16. ^ Berkin, Carol; Miller, Christopher; Cherny, Robert; Gormly, James; Egerton, Douglas; Woestman, Kelly (2010). Making America: A History of the United States. Stamford, CT: Cengage Learning. p. 117. ISBN 978-0-618-47139-3. Retrieved May 28, 2011. For all intents and purposes, King George III declared war on his colonies before the colonies declared war on their king.
  17. ^ Chapter 1: The Original Source of Sovereignty, Mutualist.Org.
  18. ^ Dunnell, John Peter (2008). American Greatness. Xlibris. ISBN 978-1-4363-6931-2. Retrieved May 28, 2011.
  19. ^ Owensby, J. Jackson (2010). The United States Declaration of Independence (Revisited). A-Argus Books. p. 557. ISBN 978-0-9846195-4-2. Retrieved May 28, 2011.
  20. ^ The Liberty Bell Archived 2015-07-04 at the Wayback Machine Independence Hall Association.
  21. ^ The Constitutional Convention of 1787, University of Missouri-Kansas City School of Law.
  22. ^ Bloom, Sol; Johnson, Lars (2001). The Story of the Constitution. Arlington Heights, IL: Christian Liberty Press. p. 40. ISBN 1-930367-56-2. Retrieved May 29, 2011.
  23. ^ Bloom, Sol; Johnson, Lars (2001). The Story of the Constitution. Arlington Heights, IL: Christian Liberty Press. p. 46. ISBN 1-930367-56-2. Retrieved May 29, 2011.
  24. ^ Bloom, Sol; Johnson, Lars (2001). The Story of the Constitution. Arlington Heights, IL: Christian Liberty Press. p. 55. ISBN 1-930367-56-2. Retrieved May 29, 2011.
  25. ^ Bloom, Sol; Johnson, Lars (2001). The Story of the Constitution. Arlington Heights, IL: Christian Liberty Press. pp. 56–57. ISBN 1-930367-56-2. Retrieved May 29, 2011.
  26. ^ Bloom, Sol; Johnson, Lars (2001). The Story of the Constitution. Arlington Heights, IL: Christian Liberty Press. pp. 57–58. ISBN 1-930367-56-2. Retrieved May 29, 2011.
  27. ^ Connecticut Compromise Mural, United States Senate.
  28. ^ a b Frequently Asked Questions, Independence Hall Association.
  29. ^ Historic Highlights & Society Hill, Wiley Publishing.
  30. ^ a b Congress Hall, Independence Hall Association.
  31. ^ a b President's House, Independence Hall Association.
  32. ^ Old City Hall, Independence Hall Association.
  33. ^ a b c d e Framing Independence Mall Archived 2011-07-23 at the Wayback Machine
  34. ^ Frequently Asked Questions, Independence Hall Association.
  35. ^ The Liberty Bell: A Symbol for "We the People", National Park Service. p. 12.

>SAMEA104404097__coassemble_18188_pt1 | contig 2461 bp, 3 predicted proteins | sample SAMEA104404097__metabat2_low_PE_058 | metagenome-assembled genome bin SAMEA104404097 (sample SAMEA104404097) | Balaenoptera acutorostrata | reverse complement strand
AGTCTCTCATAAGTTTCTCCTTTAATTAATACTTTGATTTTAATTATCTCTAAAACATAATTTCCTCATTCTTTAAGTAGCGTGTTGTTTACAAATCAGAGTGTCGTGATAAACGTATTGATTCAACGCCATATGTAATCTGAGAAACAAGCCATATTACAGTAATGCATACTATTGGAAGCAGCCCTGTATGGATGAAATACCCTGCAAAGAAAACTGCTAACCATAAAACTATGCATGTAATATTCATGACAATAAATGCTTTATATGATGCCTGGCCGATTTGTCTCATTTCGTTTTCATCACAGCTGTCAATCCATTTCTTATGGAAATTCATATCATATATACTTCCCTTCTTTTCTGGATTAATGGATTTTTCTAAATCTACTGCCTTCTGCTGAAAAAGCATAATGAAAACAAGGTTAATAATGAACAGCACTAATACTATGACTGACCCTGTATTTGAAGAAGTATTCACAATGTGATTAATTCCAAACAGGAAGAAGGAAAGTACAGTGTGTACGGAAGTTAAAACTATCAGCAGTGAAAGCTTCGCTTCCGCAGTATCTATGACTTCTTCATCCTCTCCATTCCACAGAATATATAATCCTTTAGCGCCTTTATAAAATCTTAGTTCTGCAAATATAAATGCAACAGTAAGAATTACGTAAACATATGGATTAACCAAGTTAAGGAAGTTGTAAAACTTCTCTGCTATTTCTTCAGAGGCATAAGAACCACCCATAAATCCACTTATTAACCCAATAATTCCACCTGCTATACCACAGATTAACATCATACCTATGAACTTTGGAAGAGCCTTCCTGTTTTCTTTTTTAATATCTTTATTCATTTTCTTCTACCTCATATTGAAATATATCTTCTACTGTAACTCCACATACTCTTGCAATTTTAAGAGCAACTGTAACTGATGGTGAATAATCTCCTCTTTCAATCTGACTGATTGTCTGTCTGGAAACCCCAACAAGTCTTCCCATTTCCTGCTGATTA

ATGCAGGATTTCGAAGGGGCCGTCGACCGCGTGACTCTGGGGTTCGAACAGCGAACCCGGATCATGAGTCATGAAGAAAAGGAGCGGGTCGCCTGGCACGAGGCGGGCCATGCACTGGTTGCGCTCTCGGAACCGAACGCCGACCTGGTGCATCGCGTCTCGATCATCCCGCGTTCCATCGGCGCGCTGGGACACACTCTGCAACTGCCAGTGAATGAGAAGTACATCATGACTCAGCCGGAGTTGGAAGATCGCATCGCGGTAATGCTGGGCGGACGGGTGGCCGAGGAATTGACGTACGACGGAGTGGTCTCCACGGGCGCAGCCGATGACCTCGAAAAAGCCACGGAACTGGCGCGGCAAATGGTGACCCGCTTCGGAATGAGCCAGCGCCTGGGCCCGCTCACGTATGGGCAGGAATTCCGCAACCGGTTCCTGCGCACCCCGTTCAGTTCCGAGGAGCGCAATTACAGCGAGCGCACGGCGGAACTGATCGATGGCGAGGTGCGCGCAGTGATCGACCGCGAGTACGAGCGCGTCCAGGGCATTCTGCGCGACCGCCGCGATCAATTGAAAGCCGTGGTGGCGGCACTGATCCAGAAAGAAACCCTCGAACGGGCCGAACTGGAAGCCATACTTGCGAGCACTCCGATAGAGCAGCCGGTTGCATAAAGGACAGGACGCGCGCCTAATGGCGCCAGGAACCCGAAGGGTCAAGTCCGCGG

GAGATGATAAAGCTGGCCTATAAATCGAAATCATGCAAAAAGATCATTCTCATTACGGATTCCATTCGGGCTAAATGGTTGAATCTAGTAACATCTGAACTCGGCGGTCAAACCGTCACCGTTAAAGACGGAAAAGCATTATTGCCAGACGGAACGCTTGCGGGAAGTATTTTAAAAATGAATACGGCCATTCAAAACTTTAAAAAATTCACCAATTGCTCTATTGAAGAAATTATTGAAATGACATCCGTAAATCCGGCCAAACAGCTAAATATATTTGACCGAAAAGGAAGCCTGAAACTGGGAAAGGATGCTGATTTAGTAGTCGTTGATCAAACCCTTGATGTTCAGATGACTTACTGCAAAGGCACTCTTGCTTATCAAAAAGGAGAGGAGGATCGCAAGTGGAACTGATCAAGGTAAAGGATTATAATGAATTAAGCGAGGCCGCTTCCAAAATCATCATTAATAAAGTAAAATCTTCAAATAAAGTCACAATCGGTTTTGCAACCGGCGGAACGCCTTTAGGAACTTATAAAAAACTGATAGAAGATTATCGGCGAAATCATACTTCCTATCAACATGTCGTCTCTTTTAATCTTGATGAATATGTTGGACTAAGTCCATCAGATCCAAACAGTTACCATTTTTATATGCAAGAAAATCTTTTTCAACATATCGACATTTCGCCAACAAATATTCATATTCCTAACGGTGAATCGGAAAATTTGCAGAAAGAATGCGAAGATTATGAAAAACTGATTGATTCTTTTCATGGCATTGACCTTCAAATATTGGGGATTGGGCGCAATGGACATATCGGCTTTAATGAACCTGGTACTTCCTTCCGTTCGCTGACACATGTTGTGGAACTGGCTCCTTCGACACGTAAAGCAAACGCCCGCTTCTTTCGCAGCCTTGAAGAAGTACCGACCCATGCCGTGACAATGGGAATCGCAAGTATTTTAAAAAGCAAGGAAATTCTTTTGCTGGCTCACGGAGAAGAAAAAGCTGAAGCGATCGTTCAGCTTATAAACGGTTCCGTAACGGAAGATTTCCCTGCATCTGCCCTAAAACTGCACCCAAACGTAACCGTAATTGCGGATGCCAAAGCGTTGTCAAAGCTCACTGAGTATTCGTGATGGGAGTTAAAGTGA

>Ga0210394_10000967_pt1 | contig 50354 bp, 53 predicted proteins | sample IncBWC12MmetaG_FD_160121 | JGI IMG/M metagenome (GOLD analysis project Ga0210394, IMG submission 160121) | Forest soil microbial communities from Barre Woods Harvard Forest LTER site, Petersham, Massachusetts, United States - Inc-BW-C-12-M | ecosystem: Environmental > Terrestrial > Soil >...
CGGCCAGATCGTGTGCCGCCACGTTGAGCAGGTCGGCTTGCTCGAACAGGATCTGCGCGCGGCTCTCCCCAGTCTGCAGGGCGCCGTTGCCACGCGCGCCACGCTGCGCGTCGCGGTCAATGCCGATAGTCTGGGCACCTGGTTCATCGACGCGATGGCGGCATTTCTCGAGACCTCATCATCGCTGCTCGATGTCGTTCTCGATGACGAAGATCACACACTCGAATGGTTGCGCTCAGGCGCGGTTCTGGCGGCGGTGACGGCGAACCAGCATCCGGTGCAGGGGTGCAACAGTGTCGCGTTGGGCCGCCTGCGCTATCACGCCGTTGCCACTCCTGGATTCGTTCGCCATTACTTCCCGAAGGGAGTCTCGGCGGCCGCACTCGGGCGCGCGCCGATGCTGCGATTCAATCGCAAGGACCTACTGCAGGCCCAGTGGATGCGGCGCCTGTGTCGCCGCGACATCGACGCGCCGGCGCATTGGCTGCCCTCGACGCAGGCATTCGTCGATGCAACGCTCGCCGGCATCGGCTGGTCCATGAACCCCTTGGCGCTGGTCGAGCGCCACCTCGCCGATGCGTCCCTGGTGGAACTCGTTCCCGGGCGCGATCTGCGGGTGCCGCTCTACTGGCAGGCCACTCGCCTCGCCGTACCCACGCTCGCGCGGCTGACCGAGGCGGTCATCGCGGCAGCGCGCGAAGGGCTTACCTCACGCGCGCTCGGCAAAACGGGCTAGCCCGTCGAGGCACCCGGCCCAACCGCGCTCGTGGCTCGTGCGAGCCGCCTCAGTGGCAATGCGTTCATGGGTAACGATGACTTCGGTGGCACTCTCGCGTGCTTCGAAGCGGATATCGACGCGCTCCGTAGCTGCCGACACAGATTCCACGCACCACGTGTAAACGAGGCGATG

36. ^ a b Cook, Kathleen Kurtz (1989). The creation of Independence National Historical Park and Independence Mall. Philadelphia: Graduate School of Arts and Sciences, University of Pennsylvania. OL 23291672M.
  37. ^ Independence National Historical Park - Long-Range Interpretive Plan, National Park Service.
  38. ^ "Northeast Regional Office." Federal Bureau of Prisons. Retrieved on June 9, 2015. "U.S. CUSTOM HOUSE, 7TH FLOOR PHILADELPHIA, PA 19106"
  39. ^ "Welcome to the Independence Visitor Center". Retrieved October 26, 2021.
  40. ^ Inga Saffron, "Changing skyline: Adding coffee to the culture," The Philadelphia Inquirer, July 4, 2008.
  41. ^ "People's Plaza". Retrieved June 24, 2015. 'People's Plaza features the First Amendment, and provides electricity and other needs for groups to use the space for public assembly.'
  42. ^ "Independence Hall". Retrieved June 22, 2015.
  43. ^ a b c d "Summary of INHP and Independence Mall Evolution". Bryn Mawr College. Archived from the original on November 28, 2012. Retrieved June 24, 2015.
  44. ^ a b Mires, Charlene. Independence Hall in American Memory, 2002, p. 218.
  45. ^ Dedication Stone of the Free Quaker Meeting House,
  46. ^ Meeting House, Free Quakers.
  47. ^ a b c d "Independence Mall". The Cultural Landscape Foundation. Retrieved June 24, 2015.
  48. ^ "A Short History of Independence Hall Mall". Revisit Products Blog. Archived from the original on June 24, 2015. Retrieved June 23, 2015.
  49. ^ Greiff, Constance M. (1987). Independence: The Creation of a National Park. Philadelphia: University of Pennsylvania Press. pp. 208–214. ISBN 978-0812280470. Greiff, pp. 208–14.
  50. ^ Medina, Regina (November 15, 2005). "Historic Changes to Independence Mall". Philadelphia Daily News. Philadelphia, Pennsylvania. Retrieved June 24, 2015.
  51. ^ Independence National Historical Park - Long-Range Interpretive Plan, National Park Service.
  52. ^ The Liberty Bell Archived 2015-07-04 at the Wayback Machine,
  53. ^ a b c Kummer, Frank (January 23, 2024). "A Much-Needed Makeover: How Philadelphia's Independence National Historical Park is getting ready for America's 250th birthday". The Philadelphia Inquirer. Retrieved January 23, 2024.
  54. ^ "Maps". U.S. National Park Service. Retrieved January 23, 2024.


External links[edit]